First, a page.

D). Several styles are applied to this element (Figure 3, Section C). Notice in Figure 3, Section D, that the elements employee, name, position, salary, address, phone, and email are grouped so that the same style display: block is applied to them all. Setting the display property to block inserts a line break after each element so that the information is displayed vertically.

 

The name element (Figure 2, Section E) contains four child elements: last_name, first_name, middle_name, and gender. These elements will be displayed inline, or horizontally, which is the default. They will inherit their styles from their parent, . They will also inherit styles from employee and personnel (Figure 3) as styles are passed down the hierarchy. The last_name element (Figure 3, Section E) has an additional style applied to it, as does the gender element (Figure 3, Section F).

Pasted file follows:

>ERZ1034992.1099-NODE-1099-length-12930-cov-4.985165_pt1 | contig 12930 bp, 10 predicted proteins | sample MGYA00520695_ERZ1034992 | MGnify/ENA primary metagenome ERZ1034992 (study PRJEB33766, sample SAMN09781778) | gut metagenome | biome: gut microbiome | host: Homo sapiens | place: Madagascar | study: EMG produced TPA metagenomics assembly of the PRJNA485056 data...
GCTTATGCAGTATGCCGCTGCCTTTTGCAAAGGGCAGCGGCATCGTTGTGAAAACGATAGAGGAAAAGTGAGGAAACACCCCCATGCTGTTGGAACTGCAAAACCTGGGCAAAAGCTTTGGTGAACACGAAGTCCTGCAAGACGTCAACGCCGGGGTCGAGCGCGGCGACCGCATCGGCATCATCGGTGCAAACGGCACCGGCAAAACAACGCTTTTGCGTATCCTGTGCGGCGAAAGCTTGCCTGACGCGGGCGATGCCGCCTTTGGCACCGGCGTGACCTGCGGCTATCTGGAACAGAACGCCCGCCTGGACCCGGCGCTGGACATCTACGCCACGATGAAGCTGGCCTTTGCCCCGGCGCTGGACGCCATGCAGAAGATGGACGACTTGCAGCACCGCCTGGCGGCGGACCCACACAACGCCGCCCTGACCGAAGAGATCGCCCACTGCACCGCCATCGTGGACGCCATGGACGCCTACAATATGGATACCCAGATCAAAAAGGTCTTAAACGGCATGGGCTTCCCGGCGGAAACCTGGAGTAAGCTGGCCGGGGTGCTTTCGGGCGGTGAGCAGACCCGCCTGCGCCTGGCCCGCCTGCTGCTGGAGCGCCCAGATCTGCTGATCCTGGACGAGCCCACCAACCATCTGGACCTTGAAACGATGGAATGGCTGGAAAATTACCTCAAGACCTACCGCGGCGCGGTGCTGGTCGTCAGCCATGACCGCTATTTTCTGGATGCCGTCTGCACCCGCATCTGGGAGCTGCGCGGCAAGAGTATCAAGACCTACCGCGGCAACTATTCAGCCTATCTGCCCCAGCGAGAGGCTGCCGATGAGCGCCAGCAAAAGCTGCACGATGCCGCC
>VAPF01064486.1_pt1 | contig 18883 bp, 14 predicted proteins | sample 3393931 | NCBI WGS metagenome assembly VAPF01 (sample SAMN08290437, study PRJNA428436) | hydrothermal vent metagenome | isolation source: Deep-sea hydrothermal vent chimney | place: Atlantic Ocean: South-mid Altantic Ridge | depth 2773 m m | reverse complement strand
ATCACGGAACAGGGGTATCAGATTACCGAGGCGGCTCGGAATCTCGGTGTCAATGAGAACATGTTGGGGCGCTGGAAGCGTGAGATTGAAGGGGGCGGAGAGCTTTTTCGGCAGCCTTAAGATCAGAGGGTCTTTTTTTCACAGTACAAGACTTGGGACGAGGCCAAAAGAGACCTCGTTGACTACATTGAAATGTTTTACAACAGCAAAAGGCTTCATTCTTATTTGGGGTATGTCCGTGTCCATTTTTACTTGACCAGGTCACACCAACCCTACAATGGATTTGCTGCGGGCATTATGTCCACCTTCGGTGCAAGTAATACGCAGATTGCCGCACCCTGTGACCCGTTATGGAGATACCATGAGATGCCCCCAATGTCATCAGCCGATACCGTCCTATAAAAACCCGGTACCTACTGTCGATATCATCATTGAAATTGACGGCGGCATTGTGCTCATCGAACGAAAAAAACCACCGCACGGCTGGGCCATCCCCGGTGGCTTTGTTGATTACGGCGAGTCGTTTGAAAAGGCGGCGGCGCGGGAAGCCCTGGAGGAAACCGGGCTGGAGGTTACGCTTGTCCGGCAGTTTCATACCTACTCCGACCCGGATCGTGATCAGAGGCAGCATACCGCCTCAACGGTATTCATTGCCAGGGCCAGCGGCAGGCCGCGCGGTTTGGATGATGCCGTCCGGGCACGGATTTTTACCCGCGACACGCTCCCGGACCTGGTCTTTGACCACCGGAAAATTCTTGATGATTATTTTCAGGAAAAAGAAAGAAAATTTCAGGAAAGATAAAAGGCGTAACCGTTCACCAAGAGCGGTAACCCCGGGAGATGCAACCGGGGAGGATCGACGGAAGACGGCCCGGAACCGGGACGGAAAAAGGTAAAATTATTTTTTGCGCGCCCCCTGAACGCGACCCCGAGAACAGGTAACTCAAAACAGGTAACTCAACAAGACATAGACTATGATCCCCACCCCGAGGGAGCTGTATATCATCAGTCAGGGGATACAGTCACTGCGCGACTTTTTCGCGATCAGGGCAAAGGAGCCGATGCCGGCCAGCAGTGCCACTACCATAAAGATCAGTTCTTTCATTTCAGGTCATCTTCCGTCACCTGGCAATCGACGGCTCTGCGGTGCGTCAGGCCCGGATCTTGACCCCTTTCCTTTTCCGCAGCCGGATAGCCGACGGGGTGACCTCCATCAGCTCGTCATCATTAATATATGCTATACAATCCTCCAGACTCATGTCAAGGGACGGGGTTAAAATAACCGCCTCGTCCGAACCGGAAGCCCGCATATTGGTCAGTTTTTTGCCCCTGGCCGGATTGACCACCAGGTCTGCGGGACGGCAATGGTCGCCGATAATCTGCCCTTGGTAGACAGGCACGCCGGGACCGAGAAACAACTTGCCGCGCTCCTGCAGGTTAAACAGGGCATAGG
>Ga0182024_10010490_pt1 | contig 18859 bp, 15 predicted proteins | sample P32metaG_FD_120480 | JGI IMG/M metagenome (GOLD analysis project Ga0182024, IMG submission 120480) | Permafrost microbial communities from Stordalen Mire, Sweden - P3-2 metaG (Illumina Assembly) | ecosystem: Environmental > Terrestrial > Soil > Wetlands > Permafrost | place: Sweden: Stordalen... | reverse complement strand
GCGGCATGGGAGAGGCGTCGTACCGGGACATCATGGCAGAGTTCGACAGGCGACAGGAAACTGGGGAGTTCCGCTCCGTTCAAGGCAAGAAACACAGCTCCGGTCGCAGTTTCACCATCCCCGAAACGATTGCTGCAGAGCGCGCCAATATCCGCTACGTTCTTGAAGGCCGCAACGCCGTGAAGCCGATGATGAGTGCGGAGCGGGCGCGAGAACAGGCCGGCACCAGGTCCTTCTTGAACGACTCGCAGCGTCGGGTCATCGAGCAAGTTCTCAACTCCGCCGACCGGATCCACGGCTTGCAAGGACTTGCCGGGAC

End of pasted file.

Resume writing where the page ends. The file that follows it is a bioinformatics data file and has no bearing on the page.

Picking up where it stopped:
The address element (Figure 2, Section H) also contains four child elements: street, city, state, and zipcode. They will inherit their styles from their parent,

. They will also inherit styles from employee and personnel (Figure 3) as styles are passed down the hierarchy.

 

 

The position and salary elements (Figure 2, Sections F and G) are assigned unique styles (Figure 3, Sections G and H). They will also inherit styles from employee and personnel (Figure 3).

 

 

CSS: HTML vs. XML

The Style Sheet Must Be in a Separate Document

 

 

CSS rules are applied to an XML document in the same way as they are to an HTML document, with a few exceptions. In the HTML document, a style sheet rule can be applied in any of these three ways:

 

• Linked to a separate file with a .css extension (an external style sheet)